Kolmogorov–Arnold–Moser theorem

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The Kolmogorov–Arnold–Moser theorem (KAM theorem) is a result in dynamical systems about the persistence of quasiperiodic motions under small perturbations. The theorem partly resolves the small-divisor problem that arises in the perturbation theory of classical mechanics.

The problem is whether or not a small perturbation of a conservative dynamical system results in a lasting quasiperiodic orbit. The original breakthrough to this problem was given by Andrey Kolmogorov in 1954. This was rigorously proved and extended by Vladimir Arnold (in 1963 for analytic Hamiltonian systems) and Jürgen Moser (in 1962 for smooth twist maps), and the general result is known as the KAM theorem. The KAM theorem, as it was originally stated[clarification needed], could not be applied directly as a whole to the motions of the solar system because of the presence of degeneracy in the unperturbed Kepler problem. However, it is useful in generating corrections of astronomical models, and to prove long-term stability and the avoidance of orbital resonance in solar system[why?]. Arnold used the methods[which?] of KAM to prove the stability of elliptical orbits in the planar three-body problem.

Statement

Integrable Hamiltonian systems

The KAM theorem is usually stated in terms of trajectories in phase space of an integrable Hamiltonian system. The motion of an integrable system is confined to an invariant torus (a doughnut-shaped surface). Different initial conditions of the integrable Hamiltonian system will trace different invariant tori in phase space. Plotting the coordinates of an integrable system would show that they are quasiperiodic.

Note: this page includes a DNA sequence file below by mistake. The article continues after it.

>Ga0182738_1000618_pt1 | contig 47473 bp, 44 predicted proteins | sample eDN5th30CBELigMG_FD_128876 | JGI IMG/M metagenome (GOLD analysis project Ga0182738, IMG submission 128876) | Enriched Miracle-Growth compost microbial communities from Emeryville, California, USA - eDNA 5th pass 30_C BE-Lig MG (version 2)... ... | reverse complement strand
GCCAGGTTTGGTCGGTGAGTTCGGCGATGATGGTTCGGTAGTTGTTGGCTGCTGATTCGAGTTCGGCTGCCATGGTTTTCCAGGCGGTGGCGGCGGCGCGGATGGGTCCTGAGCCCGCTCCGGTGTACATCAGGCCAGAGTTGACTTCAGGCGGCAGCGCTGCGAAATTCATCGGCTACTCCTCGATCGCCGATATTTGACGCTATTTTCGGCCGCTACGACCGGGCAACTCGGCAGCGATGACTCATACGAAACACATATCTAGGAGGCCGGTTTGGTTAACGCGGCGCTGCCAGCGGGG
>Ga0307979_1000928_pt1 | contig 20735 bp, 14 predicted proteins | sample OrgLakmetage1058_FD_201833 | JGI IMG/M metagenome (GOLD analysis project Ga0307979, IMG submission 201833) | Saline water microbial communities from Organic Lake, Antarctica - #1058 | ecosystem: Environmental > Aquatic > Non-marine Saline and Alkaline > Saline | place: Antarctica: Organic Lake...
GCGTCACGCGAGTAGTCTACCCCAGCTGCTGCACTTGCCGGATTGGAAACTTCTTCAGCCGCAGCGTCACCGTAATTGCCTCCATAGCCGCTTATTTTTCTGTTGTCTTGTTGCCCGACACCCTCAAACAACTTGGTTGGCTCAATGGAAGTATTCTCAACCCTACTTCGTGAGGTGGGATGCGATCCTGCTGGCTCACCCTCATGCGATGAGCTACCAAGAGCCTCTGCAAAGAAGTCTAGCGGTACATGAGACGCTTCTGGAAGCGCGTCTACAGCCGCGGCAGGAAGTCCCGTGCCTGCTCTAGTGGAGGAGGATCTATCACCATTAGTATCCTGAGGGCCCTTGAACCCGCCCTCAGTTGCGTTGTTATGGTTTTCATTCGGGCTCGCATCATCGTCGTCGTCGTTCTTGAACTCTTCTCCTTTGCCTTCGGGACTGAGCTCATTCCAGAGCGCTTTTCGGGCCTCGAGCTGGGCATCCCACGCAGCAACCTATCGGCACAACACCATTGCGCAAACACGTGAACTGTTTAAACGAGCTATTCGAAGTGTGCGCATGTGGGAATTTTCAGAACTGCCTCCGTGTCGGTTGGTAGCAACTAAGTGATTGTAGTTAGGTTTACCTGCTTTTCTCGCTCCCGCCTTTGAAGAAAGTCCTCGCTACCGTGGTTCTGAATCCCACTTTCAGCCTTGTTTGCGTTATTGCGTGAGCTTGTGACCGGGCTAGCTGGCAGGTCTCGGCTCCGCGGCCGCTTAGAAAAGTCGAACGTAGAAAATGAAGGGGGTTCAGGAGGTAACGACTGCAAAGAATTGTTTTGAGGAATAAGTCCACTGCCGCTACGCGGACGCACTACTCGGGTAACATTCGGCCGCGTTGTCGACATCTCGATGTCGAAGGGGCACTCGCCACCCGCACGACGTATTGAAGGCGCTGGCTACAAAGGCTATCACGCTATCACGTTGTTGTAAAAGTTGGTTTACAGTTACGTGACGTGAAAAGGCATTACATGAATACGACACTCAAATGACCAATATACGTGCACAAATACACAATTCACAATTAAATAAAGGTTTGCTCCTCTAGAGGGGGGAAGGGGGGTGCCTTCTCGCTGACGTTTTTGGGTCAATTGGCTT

Perturbations

The KAM theorem states that if the system is subjected to a weak nonlinear perturbation, some of the invariant tori are deformed and survive[clarification needed], while others are destroyed.[clarification needed] Surviving tori meet the non-resonance condition, i.e., they have “sufficiently irrational” frequencies. This implies that the motion[which?] continues to be quasiperiodic, with the independent periods changed (as a consequence of the non-degeneracy condition). The KAM theorem quantifies the level of perturbation that can be applied for this to be true.

Those KAM tori that are destroyed by perturbation become invariant Cantor sets, named Cantori by Ian C. Percival in 1979.[1]

The non-resonance and non-degeneracy conditions of the KAM theorem become increasingly difficult to satisfy for systems with more degrees of freedom. As the number of dimensions of the system increases, the volume occupied by the tori decreases.

As the perturbation increases and the smooth curves disintegrate we move from KAM theory to Aubry-Mather theory which requires less stringent hypotheses and works with the Cantor-like sets.

Consequences

An important consequence of the KAM theorem is that for a large set of initial conditions the motion remains perpetually quasiperiodic.[which?]

KAM Theory

The methods introduced by Kolmogorov, Arnold, and Moser have developed into a large body of results related to quasiperiodic motions, now known as KAM theory. Notably, it has been extended to non-Hamiltonian systems (starting with Moser), to non-perturbative situations (as in the work of Michael Herman) and to systems with fast and slow frequencies (as in the work of Mikhail B. Sevryuk).